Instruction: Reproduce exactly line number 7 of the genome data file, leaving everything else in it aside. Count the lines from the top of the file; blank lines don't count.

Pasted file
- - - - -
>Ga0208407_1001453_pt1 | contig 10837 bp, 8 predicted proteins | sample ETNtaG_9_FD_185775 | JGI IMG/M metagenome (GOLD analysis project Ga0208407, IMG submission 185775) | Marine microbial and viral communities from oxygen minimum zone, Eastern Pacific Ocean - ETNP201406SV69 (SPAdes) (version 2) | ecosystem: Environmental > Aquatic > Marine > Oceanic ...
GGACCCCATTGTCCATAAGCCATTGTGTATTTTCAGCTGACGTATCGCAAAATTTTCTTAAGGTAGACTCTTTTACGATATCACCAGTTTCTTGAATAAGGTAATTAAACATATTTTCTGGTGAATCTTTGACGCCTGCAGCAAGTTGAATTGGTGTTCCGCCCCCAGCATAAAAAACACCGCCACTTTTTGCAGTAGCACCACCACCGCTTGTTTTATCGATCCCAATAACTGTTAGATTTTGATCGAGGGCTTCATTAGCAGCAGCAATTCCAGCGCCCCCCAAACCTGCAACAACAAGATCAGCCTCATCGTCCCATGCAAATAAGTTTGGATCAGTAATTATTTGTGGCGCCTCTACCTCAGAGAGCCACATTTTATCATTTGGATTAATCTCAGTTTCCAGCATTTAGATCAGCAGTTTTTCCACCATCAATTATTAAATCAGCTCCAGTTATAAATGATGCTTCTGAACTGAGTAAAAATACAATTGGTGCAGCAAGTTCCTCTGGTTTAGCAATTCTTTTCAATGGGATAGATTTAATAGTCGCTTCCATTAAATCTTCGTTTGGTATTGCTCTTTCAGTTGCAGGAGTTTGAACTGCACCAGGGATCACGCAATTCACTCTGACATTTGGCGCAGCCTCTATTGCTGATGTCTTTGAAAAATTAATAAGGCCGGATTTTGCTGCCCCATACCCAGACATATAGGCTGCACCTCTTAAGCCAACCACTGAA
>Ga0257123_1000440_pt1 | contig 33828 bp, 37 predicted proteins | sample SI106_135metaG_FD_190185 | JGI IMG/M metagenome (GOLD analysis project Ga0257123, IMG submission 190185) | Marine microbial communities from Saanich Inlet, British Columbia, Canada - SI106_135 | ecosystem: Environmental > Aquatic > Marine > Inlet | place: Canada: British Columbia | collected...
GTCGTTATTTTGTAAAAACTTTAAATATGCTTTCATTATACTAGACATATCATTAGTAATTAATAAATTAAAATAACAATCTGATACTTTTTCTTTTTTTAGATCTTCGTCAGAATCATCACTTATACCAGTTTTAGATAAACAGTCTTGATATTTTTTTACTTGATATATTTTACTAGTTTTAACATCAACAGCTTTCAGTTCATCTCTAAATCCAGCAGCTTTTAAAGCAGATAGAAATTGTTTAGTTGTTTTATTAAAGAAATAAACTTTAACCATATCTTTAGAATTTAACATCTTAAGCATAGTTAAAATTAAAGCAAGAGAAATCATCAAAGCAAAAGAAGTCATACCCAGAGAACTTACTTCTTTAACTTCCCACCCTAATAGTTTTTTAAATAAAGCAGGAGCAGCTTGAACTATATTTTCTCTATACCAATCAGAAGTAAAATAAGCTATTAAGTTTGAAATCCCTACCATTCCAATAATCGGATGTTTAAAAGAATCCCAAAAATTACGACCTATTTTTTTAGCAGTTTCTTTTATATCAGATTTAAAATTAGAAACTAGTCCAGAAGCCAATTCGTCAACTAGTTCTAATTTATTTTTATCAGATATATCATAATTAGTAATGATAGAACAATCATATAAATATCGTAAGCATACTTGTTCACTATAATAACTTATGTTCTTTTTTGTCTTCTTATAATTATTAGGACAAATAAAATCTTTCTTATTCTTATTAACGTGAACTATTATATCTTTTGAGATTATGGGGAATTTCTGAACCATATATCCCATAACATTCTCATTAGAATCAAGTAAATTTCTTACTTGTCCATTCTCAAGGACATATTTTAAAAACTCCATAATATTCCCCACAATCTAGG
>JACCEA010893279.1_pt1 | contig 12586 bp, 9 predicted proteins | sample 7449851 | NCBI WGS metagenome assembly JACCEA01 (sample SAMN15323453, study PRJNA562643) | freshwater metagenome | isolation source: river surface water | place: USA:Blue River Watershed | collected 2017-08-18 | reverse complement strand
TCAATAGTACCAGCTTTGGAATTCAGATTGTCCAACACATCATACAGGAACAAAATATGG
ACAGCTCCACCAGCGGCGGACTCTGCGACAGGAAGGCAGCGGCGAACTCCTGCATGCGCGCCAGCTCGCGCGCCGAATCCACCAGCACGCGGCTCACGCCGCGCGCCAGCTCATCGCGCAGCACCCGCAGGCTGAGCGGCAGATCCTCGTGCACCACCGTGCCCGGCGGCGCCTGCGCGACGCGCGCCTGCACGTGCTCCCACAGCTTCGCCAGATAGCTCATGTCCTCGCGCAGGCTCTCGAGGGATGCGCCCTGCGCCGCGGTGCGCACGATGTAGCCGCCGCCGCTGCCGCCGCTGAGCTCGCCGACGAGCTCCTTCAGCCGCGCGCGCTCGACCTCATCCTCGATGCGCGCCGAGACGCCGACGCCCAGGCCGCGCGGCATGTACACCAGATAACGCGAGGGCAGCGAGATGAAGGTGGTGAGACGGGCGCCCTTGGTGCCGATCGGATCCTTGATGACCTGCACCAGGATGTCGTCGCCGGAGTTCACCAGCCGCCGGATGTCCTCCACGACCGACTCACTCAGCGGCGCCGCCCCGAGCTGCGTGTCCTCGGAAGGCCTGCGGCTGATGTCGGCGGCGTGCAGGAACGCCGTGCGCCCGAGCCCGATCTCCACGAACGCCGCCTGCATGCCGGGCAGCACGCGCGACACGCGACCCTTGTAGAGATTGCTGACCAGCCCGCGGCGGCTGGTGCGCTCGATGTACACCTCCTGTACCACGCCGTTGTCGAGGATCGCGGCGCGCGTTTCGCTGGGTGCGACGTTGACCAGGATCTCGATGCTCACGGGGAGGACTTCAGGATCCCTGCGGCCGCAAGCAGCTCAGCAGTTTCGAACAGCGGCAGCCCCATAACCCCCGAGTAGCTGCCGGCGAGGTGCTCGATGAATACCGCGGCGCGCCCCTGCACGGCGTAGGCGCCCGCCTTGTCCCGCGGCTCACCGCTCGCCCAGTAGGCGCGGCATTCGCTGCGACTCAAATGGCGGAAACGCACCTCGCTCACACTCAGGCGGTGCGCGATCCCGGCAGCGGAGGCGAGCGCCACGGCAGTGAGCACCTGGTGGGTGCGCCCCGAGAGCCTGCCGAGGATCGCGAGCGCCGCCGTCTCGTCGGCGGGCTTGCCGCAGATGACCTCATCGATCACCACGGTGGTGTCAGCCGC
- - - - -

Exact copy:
ACAGCTCCACCAGCGGCGGACTCTGCGACAGGAAGGCAGCGGCGAACTCCTGCATGCGCGCCAGCTCGCGCGCCGAATCCACCAGCACGCGGCTCACGCCGCGCGCCAGCTCATCGCGCAGCACCCGCAGGCTGAGCGGCAGATCCTCGTGCACCACCGTGCCCGGCGGCGCCTGCGCGACGCGCGCCTGCACGTGCTCCCACAGCTTCGCCAGATAGCTCATGTCCTCGCGCAGGCTCTCGAGGGATGCGCCCTGCGCCGCGGTGCGCACGATGTAGCCGCCGCCGCTGCCGCCGCTGAGCTCGCCGACGAGCTCCTTCAGCCGCGCGCGCTCGACCTCATCCTCGATGCGCGCCGAGACGCCGACGCCCAGGCCGCGCGGCATGTACACCAGATAACGCGAGGGCAGCGAGATGAAGGTGGTGAGACGGGCGCCCTTGGTGCCGATCGGATCCTTGATGACCTGCACCAGGATGTCGTCGCCGGAGTTCACCAGCCGCCGGATGTCCTCCACGACCGACTCACTCAGCGGCGCCGCCCCGAGCTGCGTGTCCTCGGAAGGCCTGCGGCTGATGTCGGCGGCGTGCAGGAACGCCGTGCGCCCGAGCCCGATCTCCACGAACGCCGCCTGCATGCCGGGCAGCACGCGCGACACGCGACCCTTGTAGAGATTGCTGACCAGCCCGCGGCGGCTGGTGCGCTCGATGTACACCTCCTGTACCACGCCGTTGTCGAGGATCGCGGCGCGCGTTTCGCTGGGTGCGACGTTGACCAGGATCTCGATGCTCACGGGGAGGACTTCAGGATCCCTGCGGCCGCAAGCAGCTCAGCAGTTTCGAACAGCGGCAGCCCCATAACCCCCGAGTAGCTGCCGGCGAGGTGCTCGATGAATACCGCGGCGCGCCCCTGCACGGCGTAGGCGCCCGCCTTGTCCCGCGGCTCACCGCTCGCCCAGTAGGCGCGGCATTCGCTGCGACTCAAATGGCGGAAACGCACCTCGCTCACACTCAGGCGGTGCGCGATCCCGGCAGCGGAGGCGAGCGCCACGGCAGTGAGCACCTGGTGGGTGCGCCCCGAGAGCCTGCCGAGGATCGCGAGCGCCGCCGTCTCGTCGGCGGGCTTGCCGCAGATGACCTCATCGATCACCACGGTGGTGTCAGCCGC